THINGS are looking up for the Bartholomew County Historical Society Open Door Tour.
Literally. As in mostly second stories or higher highlights of various downtown Columbus structures many people perhaps never have seen.
That includes the Zaharakos’ family living quarters above the well-known soda shop, late industrialist and philanthropist J. Irwin Miller’s preserved office, part of the inside of the First Christian Church tower and more.
Such is the overall lowdown of the biannual self-guided event slated from 10 a.m. to 5 p.m. Saturday at 11 locations, with seven of them packed tightly together downtown. The self-guided tour, billed as “Behind the Scenes,” is the nonprofit’s biggest fundraiser to boost its operating expenses. Organizers hope to sell 300 tickets. They sold 200 for the last tour in 2020, but that was an all-outdoor garden tour at the height of the COVID-19 pandemic.
“This one all started with the general idea of just looking up,” said Diane Robbins, the historical society’s executive director. “So many people walk down the street and maybe they’re talking on their cell phone and they rarely look up.”
But those who purchase a $25 ticket for the event will see former Cummins Inc. race cars, original engines from the firm’s early days and other items at the never-before-opened-to-the-public Cummins Heritage Center at Plant One on Central Avenue.
“People are really going to especially love that,” Robbins said.
Board president Lisa Alderson agreed.
“This has never before been opened to the general public,” said Alderson, who works for Cummins. “And these items have never before been on display anywhere.”
She said a row of engines alone, from the earliest days to today, stretches half a city block long. The collection includes some of the company’s high-horsepower creations, too.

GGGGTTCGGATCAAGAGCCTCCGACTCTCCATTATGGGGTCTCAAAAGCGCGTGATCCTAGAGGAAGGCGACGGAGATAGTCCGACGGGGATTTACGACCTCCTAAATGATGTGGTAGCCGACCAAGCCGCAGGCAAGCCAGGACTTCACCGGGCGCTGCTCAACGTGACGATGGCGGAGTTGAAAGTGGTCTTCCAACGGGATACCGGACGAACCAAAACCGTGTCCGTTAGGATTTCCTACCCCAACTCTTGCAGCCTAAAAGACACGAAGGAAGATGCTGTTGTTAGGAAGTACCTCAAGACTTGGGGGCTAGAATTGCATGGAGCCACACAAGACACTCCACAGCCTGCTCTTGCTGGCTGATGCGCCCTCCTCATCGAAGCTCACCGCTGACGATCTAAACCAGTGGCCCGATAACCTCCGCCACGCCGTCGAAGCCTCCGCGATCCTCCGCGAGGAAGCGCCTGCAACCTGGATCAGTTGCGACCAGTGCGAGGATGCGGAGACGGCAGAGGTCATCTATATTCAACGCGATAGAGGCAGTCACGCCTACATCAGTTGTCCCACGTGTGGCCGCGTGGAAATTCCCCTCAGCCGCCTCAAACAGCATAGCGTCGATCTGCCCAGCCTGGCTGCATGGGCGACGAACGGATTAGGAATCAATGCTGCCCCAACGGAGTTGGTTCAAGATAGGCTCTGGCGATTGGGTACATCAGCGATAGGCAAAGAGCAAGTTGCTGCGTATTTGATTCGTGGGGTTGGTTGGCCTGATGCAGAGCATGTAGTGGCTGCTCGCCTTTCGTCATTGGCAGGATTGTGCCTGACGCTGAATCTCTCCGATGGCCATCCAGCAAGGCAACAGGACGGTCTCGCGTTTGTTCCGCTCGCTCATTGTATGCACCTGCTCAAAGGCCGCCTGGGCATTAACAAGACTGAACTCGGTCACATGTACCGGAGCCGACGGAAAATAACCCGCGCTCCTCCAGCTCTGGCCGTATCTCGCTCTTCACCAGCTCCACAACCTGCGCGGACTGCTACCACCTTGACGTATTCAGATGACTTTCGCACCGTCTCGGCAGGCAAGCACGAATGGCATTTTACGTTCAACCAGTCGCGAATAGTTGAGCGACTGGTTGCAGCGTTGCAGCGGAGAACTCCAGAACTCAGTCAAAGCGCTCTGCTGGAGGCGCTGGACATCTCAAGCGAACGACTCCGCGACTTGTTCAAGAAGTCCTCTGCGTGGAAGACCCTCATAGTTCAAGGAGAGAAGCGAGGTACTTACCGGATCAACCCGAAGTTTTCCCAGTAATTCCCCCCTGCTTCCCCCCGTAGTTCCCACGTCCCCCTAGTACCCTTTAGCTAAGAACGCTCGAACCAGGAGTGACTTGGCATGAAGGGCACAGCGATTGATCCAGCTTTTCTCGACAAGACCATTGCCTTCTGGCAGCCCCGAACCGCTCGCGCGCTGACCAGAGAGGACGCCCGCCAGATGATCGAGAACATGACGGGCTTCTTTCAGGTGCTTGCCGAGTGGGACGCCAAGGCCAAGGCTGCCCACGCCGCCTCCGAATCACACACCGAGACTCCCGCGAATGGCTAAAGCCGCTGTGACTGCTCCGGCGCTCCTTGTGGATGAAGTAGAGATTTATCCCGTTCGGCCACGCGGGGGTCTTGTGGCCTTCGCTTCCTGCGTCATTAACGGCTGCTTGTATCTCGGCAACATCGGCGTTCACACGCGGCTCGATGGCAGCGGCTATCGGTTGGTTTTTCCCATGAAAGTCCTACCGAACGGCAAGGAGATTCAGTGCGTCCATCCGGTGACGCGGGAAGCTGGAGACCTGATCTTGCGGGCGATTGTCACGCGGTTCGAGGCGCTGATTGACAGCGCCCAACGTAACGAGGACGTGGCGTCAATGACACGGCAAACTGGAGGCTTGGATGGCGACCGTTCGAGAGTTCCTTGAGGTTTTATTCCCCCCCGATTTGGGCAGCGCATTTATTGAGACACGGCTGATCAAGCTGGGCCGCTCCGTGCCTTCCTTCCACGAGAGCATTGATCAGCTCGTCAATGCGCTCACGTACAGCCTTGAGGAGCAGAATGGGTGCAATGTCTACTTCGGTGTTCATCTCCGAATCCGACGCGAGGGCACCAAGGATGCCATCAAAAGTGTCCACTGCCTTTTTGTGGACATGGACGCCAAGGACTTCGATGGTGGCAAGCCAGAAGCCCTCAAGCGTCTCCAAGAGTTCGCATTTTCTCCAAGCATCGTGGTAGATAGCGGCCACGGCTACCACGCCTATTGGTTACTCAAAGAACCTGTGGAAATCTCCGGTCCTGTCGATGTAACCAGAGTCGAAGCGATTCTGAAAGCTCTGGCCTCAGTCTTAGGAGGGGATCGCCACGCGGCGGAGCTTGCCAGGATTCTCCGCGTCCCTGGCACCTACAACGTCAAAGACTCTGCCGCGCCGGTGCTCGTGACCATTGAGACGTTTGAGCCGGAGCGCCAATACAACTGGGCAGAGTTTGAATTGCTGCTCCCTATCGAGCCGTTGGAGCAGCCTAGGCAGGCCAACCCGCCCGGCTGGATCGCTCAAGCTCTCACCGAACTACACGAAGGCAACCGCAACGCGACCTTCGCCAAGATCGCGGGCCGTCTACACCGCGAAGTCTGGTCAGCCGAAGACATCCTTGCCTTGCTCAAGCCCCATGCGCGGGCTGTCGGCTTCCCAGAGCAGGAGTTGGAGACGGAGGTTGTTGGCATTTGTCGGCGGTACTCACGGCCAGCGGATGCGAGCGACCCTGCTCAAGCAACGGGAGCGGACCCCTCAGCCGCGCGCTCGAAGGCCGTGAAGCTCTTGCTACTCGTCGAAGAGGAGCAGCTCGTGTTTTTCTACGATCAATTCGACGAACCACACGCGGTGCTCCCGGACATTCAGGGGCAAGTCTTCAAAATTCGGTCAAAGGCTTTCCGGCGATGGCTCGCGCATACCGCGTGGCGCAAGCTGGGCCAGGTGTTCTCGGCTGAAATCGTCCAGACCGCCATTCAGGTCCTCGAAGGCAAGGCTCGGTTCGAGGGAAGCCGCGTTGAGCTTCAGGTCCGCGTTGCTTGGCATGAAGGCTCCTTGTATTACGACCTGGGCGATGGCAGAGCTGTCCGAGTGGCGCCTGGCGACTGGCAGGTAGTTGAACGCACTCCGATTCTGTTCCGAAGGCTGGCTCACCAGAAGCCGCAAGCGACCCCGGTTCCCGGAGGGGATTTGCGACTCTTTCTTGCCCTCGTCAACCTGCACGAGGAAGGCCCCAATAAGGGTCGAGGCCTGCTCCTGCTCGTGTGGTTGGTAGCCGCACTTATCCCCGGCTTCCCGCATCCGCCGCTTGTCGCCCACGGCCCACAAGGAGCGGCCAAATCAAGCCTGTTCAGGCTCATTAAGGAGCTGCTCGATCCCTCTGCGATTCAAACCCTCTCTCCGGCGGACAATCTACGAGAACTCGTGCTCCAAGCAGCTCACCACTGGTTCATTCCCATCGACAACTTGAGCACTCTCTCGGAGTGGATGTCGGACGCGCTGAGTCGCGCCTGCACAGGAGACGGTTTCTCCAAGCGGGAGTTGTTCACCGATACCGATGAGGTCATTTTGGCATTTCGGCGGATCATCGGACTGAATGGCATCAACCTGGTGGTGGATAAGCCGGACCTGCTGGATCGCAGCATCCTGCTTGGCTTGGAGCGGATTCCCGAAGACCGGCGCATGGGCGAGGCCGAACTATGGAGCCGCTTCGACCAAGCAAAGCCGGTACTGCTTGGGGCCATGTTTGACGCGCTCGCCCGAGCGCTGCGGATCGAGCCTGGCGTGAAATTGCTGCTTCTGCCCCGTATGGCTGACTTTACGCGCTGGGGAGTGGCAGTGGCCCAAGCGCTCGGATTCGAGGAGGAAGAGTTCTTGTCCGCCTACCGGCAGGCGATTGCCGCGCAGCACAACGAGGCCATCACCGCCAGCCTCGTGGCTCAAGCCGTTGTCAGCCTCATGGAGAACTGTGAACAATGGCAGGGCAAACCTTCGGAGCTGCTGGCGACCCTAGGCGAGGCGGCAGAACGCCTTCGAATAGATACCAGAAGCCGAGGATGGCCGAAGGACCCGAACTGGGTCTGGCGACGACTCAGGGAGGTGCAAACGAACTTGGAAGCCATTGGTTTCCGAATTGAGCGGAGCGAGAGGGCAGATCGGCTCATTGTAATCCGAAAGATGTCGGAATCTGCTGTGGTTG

And, in a departure from the upward theme, get a look at the entryway to tunnels, and hear the legends about them, running under downtown areas such as Viewpoint Books.
“People won’t actually be wandering around in the tunnels, though,” Robbins said, adding that organizers have talked with everyone from historians to engineers about the passageways. “It’s been an interesting challenge to get more information about them.”
Alderson believes people will love those aspects of the tour.
“These aren’t just urban legends,” Alderson said.
This is a walking tour with limitations on accessibility at most locations. Attendees 16 and younger must be accompanied by an adult and must purchase a ticket.
In an extreme case of looking up, other attractions include a brief peek inside the First Christian Church tower. A favorite stop returning from the 2018 tour is late industrialist and philanthropist J. Irwin Miller’s office at 301 Washington St. His desk actually seems as down-to-earth as he always was, but the Alexander Girard surroundings give the space a very stylish touch.
And when it comes to style, there is the site of the former St. Denis Hotel included on the tour. When it opened in 1881, The Evening Republican newspaper called it “the most elegant affair that’s ever occurred in Columbus.”
Other structures include the former Columbus City Hall on Fifth Street, which is now mostly condos, the upstairs family living quarters above Zaharakos, and other attractions.
Robbins mentioned that some people attending past tours, especially one in 2019 that highlighted homes more than a century old, get design and decor ideas from what they see. She figures this excursion might just give people a greater appreciation for Columbus’ past.
“We simply asked ourselves ‘What is it that people normally do not get to see?’” Robbins said.
Columbus resident Bev Baker acknowledged that she has seen many of the elements on this tour enough to call her planned outing “a wonderful trip down memory lane,” including ballroom dancing on the second floor of the former City Hall. But she’s excited about seeing the inside of the church tower for the first time and also the Cummins Heritage Center. She praises Robbins for all her efforts with the historical society.
“She’s been so inventive,” she said, “and such an innovator.”